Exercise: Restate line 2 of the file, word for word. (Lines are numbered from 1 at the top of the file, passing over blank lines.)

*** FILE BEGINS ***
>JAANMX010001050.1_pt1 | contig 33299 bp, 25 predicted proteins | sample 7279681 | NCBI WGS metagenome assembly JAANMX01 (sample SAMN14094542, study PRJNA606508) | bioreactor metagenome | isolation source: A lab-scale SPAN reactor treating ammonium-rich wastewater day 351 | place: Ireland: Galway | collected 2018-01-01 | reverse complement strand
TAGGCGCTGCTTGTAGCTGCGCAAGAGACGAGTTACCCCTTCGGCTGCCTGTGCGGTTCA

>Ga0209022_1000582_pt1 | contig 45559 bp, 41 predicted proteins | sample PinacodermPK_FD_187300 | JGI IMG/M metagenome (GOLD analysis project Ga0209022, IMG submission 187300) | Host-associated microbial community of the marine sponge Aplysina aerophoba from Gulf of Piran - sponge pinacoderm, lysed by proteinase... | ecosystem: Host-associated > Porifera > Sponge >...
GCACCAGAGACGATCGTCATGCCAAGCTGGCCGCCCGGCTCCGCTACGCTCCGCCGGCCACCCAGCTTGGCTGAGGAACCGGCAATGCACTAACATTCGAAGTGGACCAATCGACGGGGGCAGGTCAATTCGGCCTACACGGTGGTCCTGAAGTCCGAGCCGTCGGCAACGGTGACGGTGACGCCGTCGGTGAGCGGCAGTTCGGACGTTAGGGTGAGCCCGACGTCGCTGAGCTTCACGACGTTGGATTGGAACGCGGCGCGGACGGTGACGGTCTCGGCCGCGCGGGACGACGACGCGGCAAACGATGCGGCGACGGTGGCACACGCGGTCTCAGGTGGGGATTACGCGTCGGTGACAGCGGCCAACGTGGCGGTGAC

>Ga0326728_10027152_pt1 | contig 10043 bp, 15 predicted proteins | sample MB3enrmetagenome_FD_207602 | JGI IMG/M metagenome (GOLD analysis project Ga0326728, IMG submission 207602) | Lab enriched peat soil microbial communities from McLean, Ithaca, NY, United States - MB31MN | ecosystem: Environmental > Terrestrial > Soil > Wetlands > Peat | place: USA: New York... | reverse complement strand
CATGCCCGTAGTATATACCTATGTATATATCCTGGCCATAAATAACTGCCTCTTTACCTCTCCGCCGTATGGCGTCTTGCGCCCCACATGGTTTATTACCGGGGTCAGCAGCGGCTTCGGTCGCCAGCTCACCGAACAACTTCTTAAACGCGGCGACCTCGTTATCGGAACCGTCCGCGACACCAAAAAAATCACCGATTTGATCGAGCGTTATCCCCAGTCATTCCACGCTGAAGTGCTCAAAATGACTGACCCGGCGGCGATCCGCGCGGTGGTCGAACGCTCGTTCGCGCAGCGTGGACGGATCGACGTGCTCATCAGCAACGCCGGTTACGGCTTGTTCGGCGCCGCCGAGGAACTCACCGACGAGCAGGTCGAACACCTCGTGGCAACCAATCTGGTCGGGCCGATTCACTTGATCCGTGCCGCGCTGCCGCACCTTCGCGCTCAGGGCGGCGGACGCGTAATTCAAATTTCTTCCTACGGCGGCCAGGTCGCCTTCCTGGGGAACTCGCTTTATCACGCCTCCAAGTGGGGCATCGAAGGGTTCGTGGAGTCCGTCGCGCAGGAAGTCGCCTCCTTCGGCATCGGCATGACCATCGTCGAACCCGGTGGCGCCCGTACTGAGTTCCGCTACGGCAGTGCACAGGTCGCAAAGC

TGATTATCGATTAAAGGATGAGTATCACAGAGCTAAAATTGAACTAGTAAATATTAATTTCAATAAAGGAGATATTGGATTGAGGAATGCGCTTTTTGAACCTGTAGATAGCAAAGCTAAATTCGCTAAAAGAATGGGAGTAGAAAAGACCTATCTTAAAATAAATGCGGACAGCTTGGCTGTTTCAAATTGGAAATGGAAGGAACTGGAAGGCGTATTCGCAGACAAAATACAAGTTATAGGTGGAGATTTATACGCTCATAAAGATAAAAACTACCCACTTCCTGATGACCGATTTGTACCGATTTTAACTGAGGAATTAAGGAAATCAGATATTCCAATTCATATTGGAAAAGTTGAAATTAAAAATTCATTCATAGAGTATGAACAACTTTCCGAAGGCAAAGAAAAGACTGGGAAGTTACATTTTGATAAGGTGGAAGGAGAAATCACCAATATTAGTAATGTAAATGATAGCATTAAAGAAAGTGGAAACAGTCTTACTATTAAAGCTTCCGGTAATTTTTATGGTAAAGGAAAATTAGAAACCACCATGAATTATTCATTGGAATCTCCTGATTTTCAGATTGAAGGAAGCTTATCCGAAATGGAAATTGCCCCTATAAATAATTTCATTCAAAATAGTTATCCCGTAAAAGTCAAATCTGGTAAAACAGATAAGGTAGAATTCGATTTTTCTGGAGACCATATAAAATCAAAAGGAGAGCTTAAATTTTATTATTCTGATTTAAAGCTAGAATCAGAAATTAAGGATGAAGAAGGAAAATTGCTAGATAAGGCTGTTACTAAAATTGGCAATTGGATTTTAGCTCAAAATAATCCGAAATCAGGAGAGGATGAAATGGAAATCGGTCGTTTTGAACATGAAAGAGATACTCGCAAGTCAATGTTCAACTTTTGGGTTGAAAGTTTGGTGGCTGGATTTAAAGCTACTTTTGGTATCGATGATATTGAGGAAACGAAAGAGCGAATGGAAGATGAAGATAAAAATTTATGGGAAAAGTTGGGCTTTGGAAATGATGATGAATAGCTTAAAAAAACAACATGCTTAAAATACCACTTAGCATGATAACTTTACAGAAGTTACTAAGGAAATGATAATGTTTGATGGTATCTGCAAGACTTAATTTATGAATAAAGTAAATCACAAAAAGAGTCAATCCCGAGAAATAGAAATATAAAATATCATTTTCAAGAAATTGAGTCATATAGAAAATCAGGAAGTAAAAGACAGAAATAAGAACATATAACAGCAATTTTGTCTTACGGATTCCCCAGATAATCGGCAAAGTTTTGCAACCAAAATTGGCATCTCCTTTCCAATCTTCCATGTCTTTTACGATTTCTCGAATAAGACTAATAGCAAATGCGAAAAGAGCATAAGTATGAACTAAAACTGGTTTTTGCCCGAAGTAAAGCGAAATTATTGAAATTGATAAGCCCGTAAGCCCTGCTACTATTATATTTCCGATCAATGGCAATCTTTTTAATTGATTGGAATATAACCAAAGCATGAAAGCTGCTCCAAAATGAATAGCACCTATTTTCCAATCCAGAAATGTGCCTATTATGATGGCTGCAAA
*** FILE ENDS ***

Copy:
TAGGCGCTGCTTGTAGCTGCGCAAGAGACGAGTTACCCCTTCGGCTGCCTGTGCGGTTCA